Keel, Achill, 5th Novmeber 2016

Tue Nov 08, 2016 11:07 am

Sean K, myself and my eldest Eoin decided to give Keel a go on a Saturday featuring scattered showers, a small tide (3.9 m in around 9 pm) and a vicious north easterly blowing force 5 to 7. There was a nasty looking collection of kelp but thankfully it was up on the high tide mark down in the corner of the beach near the cliffs.

Sea was throwing up a 1 metre swell, no more, and there were massively long tables. Each could have been 30-50 metres long. Lots of walking between casts!

The theory was that we'd be sheltered by the big bank of stones, but the fecking wind shifted more northerly and was blowing almost directly down the beach by the time we tackled up at about 3 pm. It was flattening the waves and throwing spray a hundred metres down. Conditions did not look bad - only two human seals so we pitched up below them, roughly halfway between the river and the southern end. Sean was convinced this would throw up some good fish, after a recent competition produce turbot up to 36 cms. A quick survey showed we had a very small rip almost out in front of us so off we went with frozen sandeels and mackerel on two and three hook flappers.

Sean has developed some very nice rigs - neat time about fixing pop up beads with cocktail sticks. Bit of a tackle tart is our Sean! :mrgreen:

Anyhow had to borrow a rod off him as I forgot to get the tip on my triplex fixed! :roll: Stuck a big open spooled Penn on what is a multiplier and cast out - emptied the spool. Damn. Forgot how shallow Keel is. 75 gram leads were getting pushed by wind and waves and there was nothing much happening in the first hour, beyond a few vicious squalls blown in on the gale. Bitter. Very glad of the new Aliexpress-purchased TAD clothing. Sean was using flat leads and pyramids - but they moved as well.

Eoin "borrowed" my mittens. Kids these days, no capacity for a bit of suffering! Anyhow he was first up with an actual fish. Wind played havoc with bite detection so it was a case of keeping the bait fresh and hoping for the best. About two hours in Eoin hauled in a plumb flounder (hooked twice) of 32 cms and a small turbot of 16 cms. Eoin was well chuffed and battered the flounder on its head and threw it on the box. The turbot was returned.

This was quickly followed by the smallest turbot I have ever caught, that somehow managed to wrap itself around a 2/0. Smaller than the palm, just the palm, of my hand.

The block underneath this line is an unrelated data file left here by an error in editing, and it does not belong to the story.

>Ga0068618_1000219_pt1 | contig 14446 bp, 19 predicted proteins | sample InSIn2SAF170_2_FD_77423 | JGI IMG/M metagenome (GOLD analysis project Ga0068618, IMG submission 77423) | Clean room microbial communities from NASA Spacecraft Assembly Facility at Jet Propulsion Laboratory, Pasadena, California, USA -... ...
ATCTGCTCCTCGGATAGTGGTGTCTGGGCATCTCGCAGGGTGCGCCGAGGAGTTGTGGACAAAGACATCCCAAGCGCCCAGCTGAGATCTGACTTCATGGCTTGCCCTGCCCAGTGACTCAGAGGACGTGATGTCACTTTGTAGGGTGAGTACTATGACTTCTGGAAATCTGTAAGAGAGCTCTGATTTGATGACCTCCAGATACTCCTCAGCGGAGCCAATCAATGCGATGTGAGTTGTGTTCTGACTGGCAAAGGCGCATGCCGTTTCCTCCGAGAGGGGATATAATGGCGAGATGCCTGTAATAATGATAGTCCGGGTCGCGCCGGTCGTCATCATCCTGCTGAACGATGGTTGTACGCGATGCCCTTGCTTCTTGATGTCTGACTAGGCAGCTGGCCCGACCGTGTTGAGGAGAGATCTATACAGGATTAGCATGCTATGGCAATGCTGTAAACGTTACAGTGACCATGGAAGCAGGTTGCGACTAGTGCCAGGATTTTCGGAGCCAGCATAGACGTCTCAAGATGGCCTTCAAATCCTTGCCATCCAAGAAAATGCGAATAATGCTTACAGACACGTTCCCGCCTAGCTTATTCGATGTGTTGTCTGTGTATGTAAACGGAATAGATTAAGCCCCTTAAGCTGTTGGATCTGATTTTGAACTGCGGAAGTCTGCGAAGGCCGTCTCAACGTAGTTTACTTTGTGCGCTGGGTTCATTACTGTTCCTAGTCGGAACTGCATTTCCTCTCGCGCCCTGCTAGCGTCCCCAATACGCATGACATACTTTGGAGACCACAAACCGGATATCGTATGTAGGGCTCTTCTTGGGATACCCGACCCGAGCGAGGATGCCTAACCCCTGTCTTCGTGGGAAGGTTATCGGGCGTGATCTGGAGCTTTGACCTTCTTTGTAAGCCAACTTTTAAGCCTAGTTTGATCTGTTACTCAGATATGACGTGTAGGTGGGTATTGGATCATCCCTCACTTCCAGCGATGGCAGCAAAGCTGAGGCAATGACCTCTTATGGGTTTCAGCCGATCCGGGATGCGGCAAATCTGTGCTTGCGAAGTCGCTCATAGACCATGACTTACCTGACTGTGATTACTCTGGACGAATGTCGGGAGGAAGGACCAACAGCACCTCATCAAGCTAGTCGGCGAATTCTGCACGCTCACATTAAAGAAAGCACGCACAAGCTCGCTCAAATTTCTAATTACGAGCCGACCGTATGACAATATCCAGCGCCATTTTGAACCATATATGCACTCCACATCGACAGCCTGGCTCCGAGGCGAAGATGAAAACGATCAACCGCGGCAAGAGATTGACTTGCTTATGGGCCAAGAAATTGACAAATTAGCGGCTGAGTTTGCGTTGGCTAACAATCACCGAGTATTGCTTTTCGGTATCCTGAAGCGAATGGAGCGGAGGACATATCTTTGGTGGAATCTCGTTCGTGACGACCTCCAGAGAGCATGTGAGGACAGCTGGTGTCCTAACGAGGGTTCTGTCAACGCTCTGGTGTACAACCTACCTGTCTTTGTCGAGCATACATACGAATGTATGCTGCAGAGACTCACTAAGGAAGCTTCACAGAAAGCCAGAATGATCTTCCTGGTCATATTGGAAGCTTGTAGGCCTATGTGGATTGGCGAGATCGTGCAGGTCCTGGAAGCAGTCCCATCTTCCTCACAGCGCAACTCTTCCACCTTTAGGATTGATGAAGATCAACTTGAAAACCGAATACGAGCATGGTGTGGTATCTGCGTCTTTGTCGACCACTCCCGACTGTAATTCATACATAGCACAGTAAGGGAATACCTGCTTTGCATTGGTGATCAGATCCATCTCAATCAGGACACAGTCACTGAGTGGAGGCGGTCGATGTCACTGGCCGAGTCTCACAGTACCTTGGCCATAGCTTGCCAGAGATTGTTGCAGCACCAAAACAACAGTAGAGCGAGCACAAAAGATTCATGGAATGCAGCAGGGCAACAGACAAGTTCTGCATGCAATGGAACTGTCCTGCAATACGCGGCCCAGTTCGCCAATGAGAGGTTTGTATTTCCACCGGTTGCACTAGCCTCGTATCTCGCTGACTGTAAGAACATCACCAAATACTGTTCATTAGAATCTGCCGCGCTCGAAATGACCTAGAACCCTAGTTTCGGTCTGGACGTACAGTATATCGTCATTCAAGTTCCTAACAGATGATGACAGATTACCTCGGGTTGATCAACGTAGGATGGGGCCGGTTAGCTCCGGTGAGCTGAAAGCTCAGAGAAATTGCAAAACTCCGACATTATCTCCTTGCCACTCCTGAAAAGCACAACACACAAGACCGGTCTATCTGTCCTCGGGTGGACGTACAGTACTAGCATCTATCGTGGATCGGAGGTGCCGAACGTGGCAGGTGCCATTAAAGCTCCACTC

Ridiculous. This flurry of activity was prompted by our moving up to 125 gram leads to try to stop the baits galloping down the beach. It also helped that we were fishing into a slightly deeper spot over a very shallow sandbank.

Sean was getting rank abuse when Eoin's rod keeled over in the stand. We all looked at his rod tip blattered about but the fish bounced off less than a minute later. We all thought sea trout and re-doubled our efforts. It was so shallow I took to wading out up to my knees and holding the rod downwind for better bite detection. Sure enough, five minutes later the rod registered a stonking bite but it didn't stick. Vicious single hit - had to be a ST. Five minutes later Sean lost another micro-turbot in the suds.

Eoin had another rattling bite but again it did not stick. Very frustrating stuff. By now, surf was well up the beach, well past half tide and the light was beginning to fall - met a chap from Galway who is a keen kayak fisherman with a holiday home and we had a grand chat. I definitely need a boat! :shock:

As the light faded we predicted the coalfish would come on the feed. Sure enough, a wee fella of around 15 cms appeared on my rod. Never knew he was there. Sean then proceeded to land what he claimed would never be caught on Keel beach - a dogfish! Nice decent size and quite dark given it came off the sand. I landed a better coalfish - around 30 cms - but very lean, surprisingly lean looking, so once the light was gone, we decided to pack up. You land one, you could land five hundred...

Nice day out, despite the weather and the windchill. Interesting stuff from the lad from Galway, especially about another mark (more anon).

Model of the boat is now completed. It floats, so I guess its time to spend the money and build the real thing! :D

PS: Sean went to gut the flounder for Eoin at the end, and it flipped out of his hand and swam off, none the worst for a whack on the head and two hours out of water... flounders, tough as old boots and about as tasty! :mrgreen: :mrgreen:

Re: Keel, Achill, 5th Novmeber 2016

Tue Nov 08, 2016 12:43 pm

I need to catch a decent turbot!!1 ahhh

Re: Keel, Achill, 5th Novmeber 2016

Tue Nov 08, 2016 11:50 pm

Nice report. Tough conditions but still sounds like it was enjoyable!